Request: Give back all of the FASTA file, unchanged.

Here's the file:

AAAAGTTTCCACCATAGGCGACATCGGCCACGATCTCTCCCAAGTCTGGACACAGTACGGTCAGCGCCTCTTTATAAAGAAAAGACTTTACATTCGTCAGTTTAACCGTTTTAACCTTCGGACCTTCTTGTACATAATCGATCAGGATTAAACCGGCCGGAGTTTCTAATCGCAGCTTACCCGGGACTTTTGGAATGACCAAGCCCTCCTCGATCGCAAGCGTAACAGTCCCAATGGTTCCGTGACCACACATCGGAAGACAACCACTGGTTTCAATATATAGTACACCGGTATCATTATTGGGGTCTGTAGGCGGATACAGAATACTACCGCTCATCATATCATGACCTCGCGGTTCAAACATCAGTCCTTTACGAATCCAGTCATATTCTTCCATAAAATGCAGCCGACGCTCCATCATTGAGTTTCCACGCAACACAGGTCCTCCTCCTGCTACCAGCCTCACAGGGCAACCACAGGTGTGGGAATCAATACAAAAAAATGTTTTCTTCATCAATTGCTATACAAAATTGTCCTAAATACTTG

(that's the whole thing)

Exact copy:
AAAAGTTTCCACCATAGGCGACATCGGCCACGATCTCTCCCAAGTCTGGACACAGTACGGTCAGCGCCTCTTTATAAAGAAAAGACTTTACATTCGTCAGTTTAACCGTTTTAACCTTCGGACCTTCTTGTACATAATCGATCAGGATTAAACCGGCCGGAGTTTCTAATCGCAGCTTACCCGGGACTTTTGGAATGACCAAGCCCTCCTCGATCGCAAGCGTAACAGTCCCAATGGTTCCGTGACCACACATCGGAAGACAACCACTGGTTTCAATATATAGTACACCGGTATCATTATTGGGGTCTGTAGGCGGATACAGAATACTACCGCTCATCATATCATGACCTCGCGGTTCAAACATCAGTCCTTTACGAATCCAGTCATATTCTTCCATAAAATGCAGCCGACGCTCCATCATTGAGTTTCCACGCAACACAGGTCCTCCTCCTGCTACCAGCCTCACAGGGCAACCACAGGTGTGGGAATCAATACAAAAAAATGTTTTCTTCATCAATTGCTATACAAAATTGTCCTAAATACTTG